Multiband Compression 2
Mastering for different qualities of playback gear is a special art. The major difference between systems is the bass response of the speakers. We would all like true response down to the limit of hearing, but physics and economics work against that. Most budget speaker systems bottom out at 100 Hz or so, the bass driver’s resonant frequency. If a speaker is resonant at 100 Hz, a 50 Hz signal will excite that resonance, and so will a 55 Hz signal. The result is that anything lower that the speaker is equipped to handle will just add mud to the low end. Mastering engineers know this and roll off the signal below 75 Hz or so. So, what’s left to offer someone who spends the money to get speaker with a good bass response? Instead of just throwing out the deep bass, we want to control it so that there’s something for good speakers to reproduce without getting the less expensive speakers overly excited. A multiband compressor is just the thing, because we can keep the bass full without crossing the line. (To do this properly you have to listen to the mix on appropriate speakers, which is why you often see low-end Radio Shack and Yamaha boxes in million dollar recording rooms.)
We also usually roll off the high end just a bit, as compressed highs keep the attacks crisp. However, if the level is too high the effect is overly bright.
The omx.5band~ object compressor is detailed enough to provide this kind of fine control. (See the tutorial patcher.)
In addition to the features of the 4 band, the 5 band compressor features:
- Five bands. The midrange is split into two, and the low bands are a bit lower.
- An individual downward expander (noise gate) on each band.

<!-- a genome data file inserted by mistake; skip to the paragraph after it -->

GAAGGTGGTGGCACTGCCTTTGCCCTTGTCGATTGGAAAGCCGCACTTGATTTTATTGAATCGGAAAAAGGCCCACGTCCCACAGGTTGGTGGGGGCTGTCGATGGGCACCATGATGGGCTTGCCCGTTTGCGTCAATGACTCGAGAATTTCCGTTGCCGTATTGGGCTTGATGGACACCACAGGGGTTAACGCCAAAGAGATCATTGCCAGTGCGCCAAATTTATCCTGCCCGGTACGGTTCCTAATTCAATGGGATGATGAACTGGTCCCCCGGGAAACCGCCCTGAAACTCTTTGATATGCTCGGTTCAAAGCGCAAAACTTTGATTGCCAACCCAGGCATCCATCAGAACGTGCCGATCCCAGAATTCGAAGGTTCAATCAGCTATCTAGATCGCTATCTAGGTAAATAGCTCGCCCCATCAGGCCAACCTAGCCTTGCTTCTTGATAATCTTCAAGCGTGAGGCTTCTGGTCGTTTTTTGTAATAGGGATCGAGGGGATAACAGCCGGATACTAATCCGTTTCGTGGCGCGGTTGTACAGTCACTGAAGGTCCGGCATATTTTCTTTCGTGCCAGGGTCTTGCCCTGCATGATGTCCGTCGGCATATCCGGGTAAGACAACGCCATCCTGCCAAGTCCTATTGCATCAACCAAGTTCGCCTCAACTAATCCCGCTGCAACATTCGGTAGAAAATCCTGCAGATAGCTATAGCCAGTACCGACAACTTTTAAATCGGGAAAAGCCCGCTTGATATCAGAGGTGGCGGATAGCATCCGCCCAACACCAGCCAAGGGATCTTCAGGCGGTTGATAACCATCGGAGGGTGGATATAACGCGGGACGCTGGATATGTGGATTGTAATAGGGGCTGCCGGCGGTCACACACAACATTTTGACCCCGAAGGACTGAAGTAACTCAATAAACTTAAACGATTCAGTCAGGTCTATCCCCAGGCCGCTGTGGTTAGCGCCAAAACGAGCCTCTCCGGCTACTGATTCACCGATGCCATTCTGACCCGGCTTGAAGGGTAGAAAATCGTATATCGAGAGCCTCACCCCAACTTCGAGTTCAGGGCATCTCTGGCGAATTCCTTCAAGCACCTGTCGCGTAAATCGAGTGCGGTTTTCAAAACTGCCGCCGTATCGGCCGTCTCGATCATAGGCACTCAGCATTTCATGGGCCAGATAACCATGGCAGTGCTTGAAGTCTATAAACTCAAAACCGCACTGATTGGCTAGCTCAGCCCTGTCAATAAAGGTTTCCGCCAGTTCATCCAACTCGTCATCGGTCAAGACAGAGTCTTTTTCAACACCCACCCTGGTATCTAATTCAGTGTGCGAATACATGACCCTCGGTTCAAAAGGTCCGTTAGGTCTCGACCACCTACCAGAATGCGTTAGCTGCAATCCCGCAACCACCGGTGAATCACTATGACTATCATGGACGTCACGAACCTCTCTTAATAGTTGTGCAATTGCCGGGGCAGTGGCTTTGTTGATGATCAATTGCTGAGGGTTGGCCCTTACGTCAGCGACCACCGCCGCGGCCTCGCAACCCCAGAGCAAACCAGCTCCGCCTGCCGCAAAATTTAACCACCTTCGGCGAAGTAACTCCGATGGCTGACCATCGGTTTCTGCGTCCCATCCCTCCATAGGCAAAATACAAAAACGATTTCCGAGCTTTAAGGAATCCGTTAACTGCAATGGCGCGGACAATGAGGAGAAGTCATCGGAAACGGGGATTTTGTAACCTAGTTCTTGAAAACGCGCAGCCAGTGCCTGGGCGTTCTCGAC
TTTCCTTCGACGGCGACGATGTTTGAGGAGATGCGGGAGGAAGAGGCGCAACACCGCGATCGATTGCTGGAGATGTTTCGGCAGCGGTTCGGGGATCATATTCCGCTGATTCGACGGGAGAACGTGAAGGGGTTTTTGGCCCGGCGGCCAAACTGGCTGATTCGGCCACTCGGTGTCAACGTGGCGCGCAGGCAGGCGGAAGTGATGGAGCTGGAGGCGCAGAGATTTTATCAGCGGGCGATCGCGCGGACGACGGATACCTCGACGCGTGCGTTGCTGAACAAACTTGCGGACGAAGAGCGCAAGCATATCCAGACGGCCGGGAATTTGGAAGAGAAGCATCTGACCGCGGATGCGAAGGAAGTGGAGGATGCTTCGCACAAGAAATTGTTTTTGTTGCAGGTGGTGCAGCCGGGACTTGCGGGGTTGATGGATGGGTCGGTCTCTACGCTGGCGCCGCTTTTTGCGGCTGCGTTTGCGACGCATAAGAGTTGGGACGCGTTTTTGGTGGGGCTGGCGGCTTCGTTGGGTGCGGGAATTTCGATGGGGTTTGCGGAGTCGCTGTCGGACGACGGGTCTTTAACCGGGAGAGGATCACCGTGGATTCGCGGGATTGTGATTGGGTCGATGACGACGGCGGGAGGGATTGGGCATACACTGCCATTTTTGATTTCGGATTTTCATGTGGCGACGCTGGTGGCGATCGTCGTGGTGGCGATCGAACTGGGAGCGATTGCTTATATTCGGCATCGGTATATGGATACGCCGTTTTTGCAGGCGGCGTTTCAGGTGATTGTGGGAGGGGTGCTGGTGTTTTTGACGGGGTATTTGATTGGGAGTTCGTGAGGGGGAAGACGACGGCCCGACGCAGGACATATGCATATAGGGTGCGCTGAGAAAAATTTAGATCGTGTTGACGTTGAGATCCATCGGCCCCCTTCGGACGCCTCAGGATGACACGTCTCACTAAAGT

- Individual threshold and limiting on each band.
- A switch on each band that sets what happens at the threshold. Amplification happens below the threshold, but you have your choice of limiting or unity gain above.
- The Overall AGC is split into two bands, with the lower labeled Bass Enhancement. These are slow-acting circuits that keep the input where the compression can have best effect.
- An extra “soft” clipper on the deep bass. Set this so small speakers aren’t thrown into resonance by notes below their range.
- A “spatial enhancer.” This separates the channels of mixes that are nearly but not quite mono. (A very common mixing style, especially over the radio.) It does so by subtracting a bit of left from the right signal and vice versa, but only when the two are nearly the same. The parameters for this are desired difference between the side signal and the combined (mono) signal, maximum gain on the difference signals, and speed of response to changes in separation.
The presets in the omx.5band~ object illustrate various kinds of processing curves. The “Universal” setting is just a general boost to the sound, with a 3-to-1 compression and no limiting. Bass enhancement is switched in for a bit of warmth. The “Pop” setting, on the other hand, sets a 50:1 compression with hard driven limiting in the lowest two bands. The gives a solid bottom to the sound. The “Hit Radio” settings are a compromise between the two. You will note that the times are all about the same, with appropriately slower attack and release in the low bands. “FM Radio” differs primarily in the high end, which is compressed a bit tighter than the pop and hit settings.
Since the omx.5band~ object uses seven times as much CPU as the four-band version, it may not be appropriate for everyday use—but it will be perfect for a few tough tasks.
|omx.4band~||OctiMax 4-band Compressor|
|omx.5band~||OctiMax 5-band Compressor|
|MSP Compression Introduction: What is Compression?||MSP Compression Introduction: What is Compression?|
|MSP Compression Tutorial 1: Peak Limiting||MSP Compression Tutorial 1: Peak Limiting|
|MSP Compression Tutorial 2: Basic Compression||MSP Compression Tutorial 2: Basic Compression|
|MSP Compression Tutorial 3: Tweaking Compression||MSP Compression Tutorial 3: Tweaking Compression|
|MSP Compression Tutorial 4: Compression on Real Instruments||MSP Compression Tutorial 4: Compression on Real Instruments|
|MSP Compression Tutorial 5: Multiband Compression 1||MSP Compression Tutorial 5: Multiband Compression 1|
|MSP Compression Tutorial 7: Keying||MSP Compression Tutorial 7: Keying|
|MSP Compression Tutorial 8: Microsounds||MSP Compression Tutorial 8: Microsounds|
|MSP Compression Tutorial 9: Ducking||MSP Compression Tutorial 9: Ducking|
|MSP Compression Tutorial 10: Controlling Feedback||MSP Compression Tutorial 10: Controlling Feedback|